Meanwhile, in Scotland, the Enlightenment’s excoriation of “feudalism” and “the reactionaries” of the Highlands enjoyed but a brief ride as an intellectually viable paradigm. It was decisively checked by the Scottish Romantics, starting with Sir Walter Scott. Then it was completely demolished by successive waves of native scholars. Simply, the Scottish patriots lacked the parochial hang ups of the Polish progressives and dismissively rejected the “enlightened” calumnies about their past. They have remained supremely confident about the glories of Scotland’s past, promoting “the white legend,” while unfazed about its progressive criticism (so much so that the obligatory Stalinist guru Eric Hobsbawm and his clones Ernest Gellner and, to a lesser extent, Benedict Anderson are conspicuously absent in Scotland and Poland‘s discourse of nationalism). Instead, the Scots contributors to the volume celebrate Scottish nationalism, some of them unabashedly. At least one of them, a professor of archeology no less, makes a bid for Polish support for Scottish membership in the European Union, “if a day comes” (p. 16).
Such flamboyant self-appreciation is lacking on the Polish side, except, of course, among the progeny of the Polish war-time émigrés. Formidable Peter Stachura is the most admirable and outspoken example here. A veritable tour de force, his unapologetic discussion of the post-war history of the Poles in Scotland, in particular the tenacious mission of the Polish Ex-Combatants’ Association (SPK) with its “steadfast Catholicism, legitimate pride and unquenchable patriotism expressed in its inspirational motto, ‘God, Honour and Fatherland’…” (p. 168), demonstrates the power of having grown up, semper fidelis, as a free Pole. After the slaughter of the war, Poland’s elites were virtually wiped out. “Fortunately, a large number of survivors from the most able groups of the nation were now exiled in Britain and became involved in the SPK as a way of sustaining the traditional values and heritage of their country” (p. 163). Stachura stresses that “apart from a handful of renegades and Communist sympathisers, all Poles in Scotland (and Britain) remained loyal to the exiled Government’s outlook, which was reinforced by their anger at further post-war humiliations at the hands of their erstwhile allies.”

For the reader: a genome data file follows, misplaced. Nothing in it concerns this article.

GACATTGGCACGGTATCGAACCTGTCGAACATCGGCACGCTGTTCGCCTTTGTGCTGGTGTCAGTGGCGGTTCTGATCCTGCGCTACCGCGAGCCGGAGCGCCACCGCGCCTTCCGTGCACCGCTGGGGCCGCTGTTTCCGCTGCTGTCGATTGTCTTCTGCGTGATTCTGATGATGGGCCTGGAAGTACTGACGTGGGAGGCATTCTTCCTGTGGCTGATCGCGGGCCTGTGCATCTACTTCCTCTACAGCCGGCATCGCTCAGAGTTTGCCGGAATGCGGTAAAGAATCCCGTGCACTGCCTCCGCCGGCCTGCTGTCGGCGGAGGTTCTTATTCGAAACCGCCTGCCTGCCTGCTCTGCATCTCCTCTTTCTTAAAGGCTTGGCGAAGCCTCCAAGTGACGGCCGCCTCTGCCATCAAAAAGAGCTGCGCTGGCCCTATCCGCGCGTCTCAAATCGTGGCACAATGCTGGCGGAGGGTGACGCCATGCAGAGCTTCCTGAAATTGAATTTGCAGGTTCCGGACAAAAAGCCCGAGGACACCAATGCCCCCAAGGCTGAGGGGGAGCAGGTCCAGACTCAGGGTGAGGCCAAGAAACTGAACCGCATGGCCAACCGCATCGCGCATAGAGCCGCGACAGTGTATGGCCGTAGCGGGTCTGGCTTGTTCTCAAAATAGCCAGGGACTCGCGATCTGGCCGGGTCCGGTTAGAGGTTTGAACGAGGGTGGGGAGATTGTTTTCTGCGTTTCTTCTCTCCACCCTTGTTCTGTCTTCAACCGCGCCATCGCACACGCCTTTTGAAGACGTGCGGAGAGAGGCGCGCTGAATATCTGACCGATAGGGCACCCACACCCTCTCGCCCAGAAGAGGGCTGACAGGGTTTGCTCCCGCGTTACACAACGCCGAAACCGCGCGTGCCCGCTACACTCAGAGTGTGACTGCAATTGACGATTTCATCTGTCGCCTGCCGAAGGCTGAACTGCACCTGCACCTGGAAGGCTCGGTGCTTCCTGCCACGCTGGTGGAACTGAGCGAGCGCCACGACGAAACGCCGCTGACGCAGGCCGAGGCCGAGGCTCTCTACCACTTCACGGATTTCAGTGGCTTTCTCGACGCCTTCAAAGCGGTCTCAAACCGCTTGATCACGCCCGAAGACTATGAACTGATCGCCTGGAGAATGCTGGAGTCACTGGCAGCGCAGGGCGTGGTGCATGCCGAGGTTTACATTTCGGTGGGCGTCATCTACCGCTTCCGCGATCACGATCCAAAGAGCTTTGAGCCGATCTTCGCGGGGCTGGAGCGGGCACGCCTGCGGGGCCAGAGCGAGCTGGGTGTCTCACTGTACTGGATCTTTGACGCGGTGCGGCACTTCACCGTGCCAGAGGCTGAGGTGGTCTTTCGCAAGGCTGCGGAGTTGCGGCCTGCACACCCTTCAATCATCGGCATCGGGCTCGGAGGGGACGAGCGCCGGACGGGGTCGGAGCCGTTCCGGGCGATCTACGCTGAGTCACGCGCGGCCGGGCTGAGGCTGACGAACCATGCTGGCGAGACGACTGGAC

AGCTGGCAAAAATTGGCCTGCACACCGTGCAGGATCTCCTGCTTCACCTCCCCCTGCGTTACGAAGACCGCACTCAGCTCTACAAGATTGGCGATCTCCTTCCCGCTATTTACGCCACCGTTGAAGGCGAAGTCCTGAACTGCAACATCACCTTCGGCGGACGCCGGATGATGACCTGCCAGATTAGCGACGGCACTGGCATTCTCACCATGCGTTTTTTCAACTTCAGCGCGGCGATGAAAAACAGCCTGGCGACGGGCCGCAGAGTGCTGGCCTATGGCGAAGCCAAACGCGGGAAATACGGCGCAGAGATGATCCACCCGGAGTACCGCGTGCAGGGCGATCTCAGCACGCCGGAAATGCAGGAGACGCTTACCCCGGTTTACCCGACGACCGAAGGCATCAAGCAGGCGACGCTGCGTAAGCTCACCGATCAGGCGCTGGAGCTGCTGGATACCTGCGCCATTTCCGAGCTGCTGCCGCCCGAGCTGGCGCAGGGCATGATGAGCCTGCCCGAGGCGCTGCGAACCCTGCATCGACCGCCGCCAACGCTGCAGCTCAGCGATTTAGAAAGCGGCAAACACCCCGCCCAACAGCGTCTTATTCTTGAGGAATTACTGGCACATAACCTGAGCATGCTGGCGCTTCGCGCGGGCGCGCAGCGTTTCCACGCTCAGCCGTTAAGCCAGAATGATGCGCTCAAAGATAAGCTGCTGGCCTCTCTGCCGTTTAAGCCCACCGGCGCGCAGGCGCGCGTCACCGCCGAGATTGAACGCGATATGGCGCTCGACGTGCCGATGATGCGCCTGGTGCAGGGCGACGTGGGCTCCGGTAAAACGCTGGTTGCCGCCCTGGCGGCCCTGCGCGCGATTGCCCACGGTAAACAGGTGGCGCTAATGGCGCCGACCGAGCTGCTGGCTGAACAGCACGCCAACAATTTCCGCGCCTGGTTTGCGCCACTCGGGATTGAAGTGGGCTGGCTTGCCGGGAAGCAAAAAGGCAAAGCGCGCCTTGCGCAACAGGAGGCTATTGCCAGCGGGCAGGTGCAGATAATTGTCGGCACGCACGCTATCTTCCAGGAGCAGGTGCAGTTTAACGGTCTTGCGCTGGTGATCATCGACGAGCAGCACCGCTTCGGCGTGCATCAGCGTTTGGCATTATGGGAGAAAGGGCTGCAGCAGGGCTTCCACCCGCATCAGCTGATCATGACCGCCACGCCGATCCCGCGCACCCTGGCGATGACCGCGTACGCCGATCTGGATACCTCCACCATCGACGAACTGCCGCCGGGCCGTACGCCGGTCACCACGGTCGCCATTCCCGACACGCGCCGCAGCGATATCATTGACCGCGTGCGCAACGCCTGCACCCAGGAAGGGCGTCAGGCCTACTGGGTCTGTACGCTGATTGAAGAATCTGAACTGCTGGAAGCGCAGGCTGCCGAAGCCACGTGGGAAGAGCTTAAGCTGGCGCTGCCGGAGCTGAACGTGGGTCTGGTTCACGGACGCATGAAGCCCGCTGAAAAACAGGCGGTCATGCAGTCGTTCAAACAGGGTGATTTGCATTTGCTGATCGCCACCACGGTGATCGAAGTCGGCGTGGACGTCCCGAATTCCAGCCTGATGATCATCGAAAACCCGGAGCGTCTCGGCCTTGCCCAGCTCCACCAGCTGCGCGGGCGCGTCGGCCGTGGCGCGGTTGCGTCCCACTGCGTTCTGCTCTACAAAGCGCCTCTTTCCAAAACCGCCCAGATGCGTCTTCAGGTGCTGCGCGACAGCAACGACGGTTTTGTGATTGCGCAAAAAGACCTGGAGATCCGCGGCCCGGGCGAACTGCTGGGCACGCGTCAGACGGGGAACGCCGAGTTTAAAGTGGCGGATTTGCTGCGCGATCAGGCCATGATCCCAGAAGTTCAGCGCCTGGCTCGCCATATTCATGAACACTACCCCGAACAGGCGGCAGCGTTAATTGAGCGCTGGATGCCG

The SPK under the symbolic leadership of General Stanisław Maczek never abandoned hope that “they would soon have the opportunity of liberating their beloved Poland from the nefarious Soviet Communist yoke. Thus, their sojourn in Britain was to be viewed as merely temporary” (p. 162). Over a long haul, the SPK facilitated an assimilation of sorts but on Polish terms. “Integration into indigenous society, however, had to be complemented by the maintenance of the Poles’ own cherished national identity” (s. 168). This was achieved not only through patriotic commemorations but also through religious, political, cultural, sport, economic, and other endeavors.
Throughout, the SPK remained faithful to the ethos of the Second Republic. It defied both Hitler and Stalin. More, it refused to acknowledge the latter’s victory in the Second World War. Hence, it flatly rejected Yalta, and the “Polish” People’s Republic and its collaborators. “Its unshakeable objective was to work towards the regaining of Poland’s freedom, independence and sovereignty, and the recovery of the Eastern Provinces. This was not so much an outlook as a veritable article of faith” (p. 163). And so it remains for Professor Stachura.